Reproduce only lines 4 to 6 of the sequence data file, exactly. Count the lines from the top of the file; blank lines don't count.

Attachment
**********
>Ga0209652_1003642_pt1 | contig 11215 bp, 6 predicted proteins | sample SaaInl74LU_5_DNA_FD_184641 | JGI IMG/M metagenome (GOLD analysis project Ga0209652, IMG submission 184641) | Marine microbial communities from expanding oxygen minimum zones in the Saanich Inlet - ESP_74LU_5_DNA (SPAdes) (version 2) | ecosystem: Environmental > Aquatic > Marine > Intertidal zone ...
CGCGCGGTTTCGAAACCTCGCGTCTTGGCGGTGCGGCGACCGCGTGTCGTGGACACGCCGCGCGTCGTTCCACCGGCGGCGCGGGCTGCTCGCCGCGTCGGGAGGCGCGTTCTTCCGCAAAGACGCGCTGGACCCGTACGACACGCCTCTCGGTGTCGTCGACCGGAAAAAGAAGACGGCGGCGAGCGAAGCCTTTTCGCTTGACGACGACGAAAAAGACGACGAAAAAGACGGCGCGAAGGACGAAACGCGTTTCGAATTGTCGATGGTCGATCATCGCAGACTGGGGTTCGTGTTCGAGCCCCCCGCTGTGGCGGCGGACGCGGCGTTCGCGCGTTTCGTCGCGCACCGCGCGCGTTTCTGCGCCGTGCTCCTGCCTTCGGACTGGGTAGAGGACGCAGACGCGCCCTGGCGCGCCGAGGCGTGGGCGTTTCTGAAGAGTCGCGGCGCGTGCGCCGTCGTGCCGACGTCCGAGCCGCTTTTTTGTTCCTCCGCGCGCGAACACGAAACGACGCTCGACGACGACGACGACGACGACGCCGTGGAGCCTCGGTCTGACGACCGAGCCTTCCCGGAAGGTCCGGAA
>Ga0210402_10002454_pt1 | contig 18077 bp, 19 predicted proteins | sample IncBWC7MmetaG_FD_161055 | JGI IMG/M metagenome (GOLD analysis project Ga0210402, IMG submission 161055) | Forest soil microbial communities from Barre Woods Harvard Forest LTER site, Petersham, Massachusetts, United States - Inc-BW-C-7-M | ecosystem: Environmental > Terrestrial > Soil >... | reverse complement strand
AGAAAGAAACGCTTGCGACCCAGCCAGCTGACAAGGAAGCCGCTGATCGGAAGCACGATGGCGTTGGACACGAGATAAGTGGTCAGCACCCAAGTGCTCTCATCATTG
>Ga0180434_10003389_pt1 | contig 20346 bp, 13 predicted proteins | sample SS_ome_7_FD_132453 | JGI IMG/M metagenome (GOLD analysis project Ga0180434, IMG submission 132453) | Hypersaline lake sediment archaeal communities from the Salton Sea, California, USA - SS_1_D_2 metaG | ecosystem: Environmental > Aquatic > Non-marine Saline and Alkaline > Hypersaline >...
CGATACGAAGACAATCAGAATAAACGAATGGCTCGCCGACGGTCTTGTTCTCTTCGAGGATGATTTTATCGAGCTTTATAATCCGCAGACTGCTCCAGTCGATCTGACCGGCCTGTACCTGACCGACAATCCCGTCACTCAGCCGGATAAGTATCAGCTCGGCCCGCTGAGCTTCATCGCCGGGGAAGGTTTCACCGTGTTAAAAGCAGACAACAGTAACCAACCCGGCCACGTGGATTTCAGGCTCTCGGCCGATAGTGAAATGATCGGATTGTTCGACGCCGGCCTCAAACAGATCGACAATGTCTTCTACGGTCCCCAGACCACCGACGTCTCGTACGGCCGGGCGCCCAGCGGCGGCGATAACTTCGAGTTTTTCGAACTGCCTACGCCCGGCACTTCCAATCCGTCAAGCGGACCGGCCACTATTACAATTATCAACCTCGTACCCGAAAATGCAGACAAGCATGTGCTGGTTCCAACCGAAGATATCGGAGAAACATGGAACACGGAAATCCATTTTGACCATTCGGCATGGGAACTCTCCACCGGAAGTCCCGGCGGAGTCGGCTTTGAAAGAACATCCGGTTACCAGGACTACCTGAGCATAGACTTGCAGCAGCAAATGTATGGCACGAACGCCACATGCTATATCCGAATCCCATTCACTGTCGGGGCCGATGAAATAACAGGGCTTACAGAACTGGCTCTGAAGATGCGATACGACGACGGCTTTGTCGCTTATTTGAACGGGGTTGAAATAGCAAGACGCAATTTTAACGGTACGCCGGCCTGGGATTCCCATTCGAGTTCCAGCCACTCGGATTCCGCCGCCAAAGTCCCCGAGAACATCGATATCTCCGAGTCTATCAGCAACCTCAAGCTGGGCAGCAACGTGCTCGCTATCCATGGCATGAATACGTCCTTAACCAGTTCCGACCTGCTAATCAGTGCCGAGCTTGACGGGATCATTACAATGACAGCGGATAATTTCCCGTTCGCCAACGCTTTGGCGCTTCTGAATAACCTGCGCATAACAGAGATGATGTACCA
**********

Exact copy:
AGAAAGAAACGCTTGCGACCCAGCCAGCTGACAAGGAAGCCGCTGATCGGAAGCACGATGGCGTTGGACACGAGATAAGTGGTCAGCACCCAAGTGCTCTCATCATTG
>Ga0180434_10003389_pt1 | contig 20346 bp, 13 predicted proteins | sample SS_ome_7_FD_132453 | JGI IMG/M metagenome (GOLD analysis project Ga0180434, IMG submission 132453) | Hypersaline lake sediment archaeal communities from the Salton Sea, California, USA - SS_1_D_2 metaG | ecosystem: Environmental > Aquatic > Non-marine Saline and Alkaline > Hypersaline >...
CGATACGAAGACAATCAGAATAAACGAATGGCTCGCCGACGGTCTTGTTCTCTTCGAGGATGATTTTATCGAGCTTTATAATCCGCAGACTGCTCCAGTCGATCTGACCGGCCTGTACCTGACCGACAATCCCGTCACTCAGCCGGATAAGTATCAGCTCGGCCCGCTGAGCTTCATCGCCGGGGAAGGTTTCACCGTGTTAAAAGCAGACAACAGTAACCAACCCGGCCACGTGGATTTCAGGCTCTCGGCCGATAGTGAAATGATCGGATTGTTCGACGCCGGCCTCAAACAGATCGACAATGTCTTCTACGGTCCCCAGACCACCGACGTCTCGTACGGCCGGGCGCCCAGCGGCGGCGATAACTTCGAGTTTTTCGAACTGCCTACGCCCGGCACTTCCAATCCGTCAAGCGGACCGGCCACTATTACAATTATCAACCTCGTACCCGAAAATGCAGACAAGCATGTGCTGGTTCCAACCGAAGATATCGGAGAAACATGGAACACGGAAATCCATTTTGACCATTCGGCATGGGAACTCTCCACCGGAAGTCCCGGCGGAGTCGGCTTTGAAAGAACATCCGGTTACCAGGACTACCTGAGCATAGACTTGCAGCAGCAAATGTATGGCACGAACGCCACATGCTATATCCGAATCCCATTCACTGTCGGGGCCGATGAAATAACAGGGCTTACAGAACTGGCTCTGAAGATGCGATACGACGACGGCTTTGTCGCTTATTTGAACGGGGTTGAAATAGCAAGACGCAATTTTAACGGTACGCCGGCCTGGGATTCCCATTCGAGTTCCAGCCACTCGGATTCCGCCGCCAAAGTCCCCGAGAACATCGATATCTCCGAGTCTATCAGCAACCTCAAGCTGGGCAGCAACGTGCTCGCTATCCATGGCATGAATACGTCCTTAACCAGTTCCGACCTGCTAATCAGTGCCGAGCTTGACGGGATCATTACAATGACAGCGGATAATTTCCCGTTCGCCAACGCTTTGGCGCTTCTGAATAACCTGCGCATAACAGAGATGATGTACCA